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Orphan's Journey (Jason Wander, #3)
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Orphan's Journey (Jason Wander #3)

3.87 of 5 stars 3.87  ·  rating details  ·  726 ratings  ·  28 reviews
In the years since the last Slug War, Jason's command style hasn't made him any friends in the Army. Now, in an effort to keep him out of trouble, the Army has sent Jason to the vast, Earth-orbiting resort called New Moon. At the core of this enormous space station is a starship, a relic from the last war.

When a test run of the ship goes wrong, Jason, along with a handful
Paperback, 390 pages
Published April 1st 2008 by Orbit (first published January 1st 2008)
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On Basilisk Station by David WeberThe Exile Empire by Joshua DoneOrphanage by Robert BuettnerOld Man's War by John ScalziOf Hearts And Stars by Edward Dean West
Military & Space Opera
30th out of 140 books — 58 voters
Ender's Game by Orson Scott CardStarship Troopers by Robert A. HeinleinOld Man's War by John ScalziThe Forever War by Joe HaldemanOn Basilisk Station by David Weber
Best Military Science Fiction Books
316th out of 378 books — 413 voters

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Community Reviews

(showing 1-30 of 971)
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In moving the action off-world to another planet of humans facing the Slug menace (not really a spoiler, as this is evident in the first few pages), Buettner loses a lot of the verisimilitude and immediacy of the threat, whilst changing the genre to emphasis more strongly the science fictional aspects of the work. In conjunction with the shallow manner in which we learn only superficial details about the societies that make up the Clans (not to mention some of the particular credibility-strainin ...more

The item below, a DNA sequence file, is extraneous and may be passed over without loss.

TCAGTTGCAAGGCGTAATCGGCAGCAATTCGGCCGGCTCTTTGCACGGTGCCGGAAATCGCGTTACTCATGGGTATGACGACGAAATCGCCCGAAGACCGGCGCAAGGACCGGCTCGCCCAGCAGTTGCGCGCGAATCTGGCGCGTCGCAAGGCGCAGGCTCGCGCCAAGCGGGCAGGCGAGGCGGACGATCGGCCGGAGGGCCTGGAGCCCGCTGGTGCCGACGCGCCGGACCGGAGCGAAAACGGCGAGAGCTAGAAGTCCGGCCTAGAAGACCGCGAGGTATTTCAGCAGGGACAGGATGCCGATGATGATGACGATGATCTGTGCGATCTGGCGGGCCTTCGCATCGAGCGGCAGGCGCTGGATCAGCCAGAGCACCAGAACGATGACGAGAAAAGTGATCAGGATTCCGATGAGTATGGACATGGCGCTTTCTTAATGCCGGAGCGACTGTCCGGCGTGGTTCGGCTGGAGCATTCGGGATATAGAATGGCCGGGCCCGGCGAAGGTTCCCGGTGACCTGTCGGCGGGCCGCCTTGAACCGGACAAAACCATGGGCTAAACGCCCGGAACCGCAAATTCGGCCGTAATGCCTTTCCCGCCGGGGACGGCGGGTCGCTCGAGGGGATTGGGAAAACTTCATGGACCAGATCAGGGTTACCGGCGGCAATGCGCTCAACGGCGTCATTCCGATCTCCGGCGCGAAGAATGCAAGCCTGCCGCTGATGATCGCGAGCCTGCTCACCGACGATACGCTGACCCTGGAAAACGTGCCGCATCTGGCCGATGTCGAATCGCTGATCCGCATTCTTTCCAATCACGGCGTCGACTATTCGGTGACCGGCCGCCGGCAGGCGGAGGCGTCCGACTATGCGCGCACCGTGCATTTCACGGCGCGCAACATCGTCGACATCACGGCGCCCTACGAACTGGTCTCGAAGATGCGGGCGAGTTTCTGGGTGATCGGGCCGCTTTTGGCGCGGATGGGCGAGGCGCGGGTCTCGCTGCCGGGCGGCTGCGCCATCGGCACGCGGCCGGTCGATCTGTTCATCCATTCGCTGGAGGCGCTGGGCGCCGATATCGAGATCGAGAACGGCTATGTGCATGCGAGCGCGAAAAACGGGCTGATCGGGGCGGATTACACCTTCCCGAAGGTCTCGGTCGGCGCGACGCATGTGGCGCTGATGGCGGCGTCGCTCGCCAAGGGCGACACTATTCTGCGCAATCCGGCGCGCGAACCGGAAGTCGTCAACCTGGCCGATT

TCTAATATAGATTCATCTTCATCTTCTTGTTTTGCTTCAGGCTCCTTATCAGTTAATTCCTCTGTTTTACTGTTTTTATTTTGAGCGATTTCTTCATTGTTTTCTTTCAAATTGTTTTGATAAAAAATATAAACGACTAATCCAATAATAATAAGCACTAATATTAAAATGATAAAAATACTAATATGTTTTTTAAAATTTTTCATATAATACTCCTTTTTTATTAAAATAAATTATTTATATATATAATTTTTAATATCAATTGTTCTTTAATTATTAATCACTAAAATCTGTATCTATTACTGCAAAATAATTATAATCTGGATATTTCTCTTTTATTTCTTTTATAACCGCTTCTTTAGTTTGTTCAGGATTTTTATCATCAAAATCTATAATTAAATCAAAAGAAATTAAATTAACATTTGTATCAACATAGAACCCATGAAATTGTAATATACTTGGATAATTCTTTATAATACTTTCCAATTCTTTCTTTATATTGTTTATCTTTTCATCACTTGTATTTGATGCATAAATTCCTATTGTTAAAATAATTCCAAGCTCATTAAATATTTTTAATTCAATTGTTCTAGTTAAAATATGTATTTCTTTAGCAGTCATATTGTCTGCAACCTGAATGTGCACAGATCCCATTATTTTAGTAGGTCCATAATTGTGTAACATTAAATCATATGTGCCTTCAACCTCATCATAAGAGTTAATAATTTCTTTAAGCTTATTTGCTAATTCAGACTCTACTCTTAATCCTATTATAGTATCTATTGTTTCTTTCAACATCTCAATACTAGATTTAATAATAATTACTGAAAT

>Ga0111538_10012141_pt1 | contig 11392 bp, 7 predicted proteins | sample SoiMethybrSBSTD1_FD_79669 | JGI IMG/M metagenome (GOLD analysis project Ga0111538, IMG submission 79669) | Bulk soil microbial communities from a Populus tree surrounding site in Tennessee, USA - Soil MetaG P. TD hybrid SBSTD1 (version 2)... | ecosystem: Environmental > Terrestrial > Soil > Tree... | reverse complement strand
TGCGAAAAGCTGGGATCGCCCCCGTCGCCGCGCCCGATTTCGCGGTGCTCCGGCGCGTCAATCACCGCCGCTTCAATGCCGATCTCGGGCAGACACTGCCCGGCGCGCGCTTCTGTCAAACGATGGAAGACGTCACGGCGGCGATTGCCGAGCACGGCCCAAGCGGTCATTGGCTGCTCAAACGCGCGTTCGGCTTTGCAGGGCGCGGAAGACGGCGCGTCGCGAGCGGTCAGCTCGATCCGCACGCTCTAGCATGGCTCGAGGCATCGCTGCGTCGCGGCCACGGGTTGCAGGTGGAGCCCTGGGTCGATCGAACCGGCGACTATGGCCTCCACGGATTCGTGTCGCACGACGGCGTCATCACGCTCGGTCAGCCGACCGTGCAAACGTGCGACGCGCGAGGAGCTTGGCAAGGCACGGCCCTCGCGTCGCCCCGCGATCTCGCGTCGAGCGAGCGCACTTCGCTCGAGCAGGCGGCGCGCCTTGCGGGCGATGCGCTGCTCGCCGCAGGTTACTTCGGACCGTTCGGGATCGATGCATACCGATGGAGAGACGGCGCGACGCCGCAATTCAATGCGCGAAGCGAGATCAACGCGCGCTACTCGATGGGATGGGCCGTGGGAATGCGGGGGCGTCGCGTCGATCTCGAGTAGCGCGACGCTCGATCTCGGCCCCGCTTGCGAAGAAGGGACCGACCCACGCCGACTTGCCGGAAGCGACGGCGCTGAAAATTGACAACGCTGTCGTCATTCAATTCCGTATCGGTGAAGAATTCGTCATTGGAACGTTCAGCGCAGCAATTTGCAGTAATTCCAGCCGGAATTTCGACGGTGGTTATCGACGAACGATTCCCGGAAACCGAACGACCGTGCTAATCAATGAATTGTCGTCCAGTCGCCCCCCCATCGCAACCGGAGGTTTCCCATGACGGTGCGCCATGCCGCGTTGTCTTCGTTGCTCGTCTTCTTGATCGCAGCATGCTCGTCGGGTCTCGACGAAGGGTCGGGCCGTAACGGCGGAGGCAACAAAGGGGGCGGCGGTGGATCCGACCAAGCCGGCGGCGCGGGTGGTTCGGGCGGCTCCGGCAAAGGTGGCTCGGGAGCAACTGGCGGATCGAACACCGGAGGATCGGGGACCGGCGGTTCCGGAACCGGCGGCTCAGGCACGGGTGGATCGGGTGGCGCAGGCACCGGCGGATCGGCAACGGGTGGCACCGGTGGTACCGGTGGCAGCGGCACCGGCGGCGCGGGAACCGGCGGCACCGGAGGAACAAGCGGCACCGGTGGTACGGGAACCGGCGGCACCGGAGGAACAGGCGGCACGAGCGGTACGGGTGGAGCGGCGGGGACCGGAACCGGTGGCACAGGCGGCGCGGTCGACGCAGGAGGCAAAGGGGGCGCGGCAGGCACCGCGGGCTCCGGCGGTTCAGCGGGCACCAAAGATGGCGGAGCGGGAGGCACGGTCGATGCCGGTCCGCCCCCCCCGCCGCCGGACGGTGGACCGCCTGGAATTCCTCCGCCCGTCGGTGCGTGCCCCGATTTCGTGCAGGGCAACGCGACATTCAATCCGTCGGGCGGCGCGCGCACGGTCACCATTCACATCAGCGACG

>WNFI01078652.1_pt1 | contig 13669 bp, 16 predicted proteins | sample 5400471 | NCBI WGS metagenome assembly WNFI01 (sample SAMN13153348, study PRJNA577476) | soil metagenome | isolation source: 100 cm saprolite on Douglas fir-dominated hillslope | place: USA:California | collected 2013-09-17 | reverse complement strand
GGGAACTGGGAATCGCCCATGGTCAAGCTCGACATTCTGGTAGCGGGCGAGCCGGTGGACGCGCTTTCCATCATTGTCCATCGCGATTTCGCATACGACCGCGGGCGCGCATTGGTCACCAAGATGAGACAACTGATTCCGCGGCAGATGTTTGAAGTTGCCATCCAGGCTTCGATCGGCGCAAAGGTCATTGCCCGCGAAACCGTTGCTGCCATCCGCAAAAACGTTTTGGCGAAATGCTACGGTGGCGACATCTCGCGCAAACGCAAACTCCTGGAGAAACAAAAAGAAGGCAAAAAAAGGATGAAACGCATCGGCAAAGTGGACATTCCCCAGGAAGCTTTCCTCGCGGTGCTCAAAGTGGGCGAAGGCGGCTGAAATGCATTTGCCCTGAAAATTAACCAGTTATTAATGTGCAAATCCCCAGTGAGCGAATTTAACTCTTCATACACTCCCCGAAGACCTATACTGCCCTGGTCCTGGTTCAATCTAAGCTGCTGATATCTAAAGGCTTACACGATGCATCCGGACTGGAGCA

Andy Phillips
This is the third book in the series, following "Orphanage" and "Orphan's Destiny". Although I personally thought that the first book was the best, and the most hard core military sci-fi, this instalment takes the series somewhere new and is a great story.

Jason Wander, the hero from the previous two stories, has found himself to be a general without an army. His superiors don't really know what to do with him, so he ends up being posted to a space station in Earth's orbit, along with Drill Serge
Still chewing through this series and nothing else. Every time one ends I'm straight into the next one in the same sitting (god bless the Kindle store)! That said I did have my first slight slump around the middle of this one. It's still great, but it represents a bit of a change of pace, with Jason wandering (lol) to further reaches of the universe a large chunk of the book is closer to sci-fi fantasy than the military battles of the first 2 books. That act felt a bit less gritty and grounded t ...more
Sep 21, 2010 Carrie rated it 4 of 5 stars
Recommends it for: fans of sci fi, military fiction
I'm a big Orphan's fan and I was not disappointed by this third book in the series. Once I started reading, it was hard to put down. Although parts of the plot are a bit predictable, I'm ok with that. The story is fast-paced, exciting and entertaining. Parts reminded me of the movie "The Magnificent Seven", which I really like.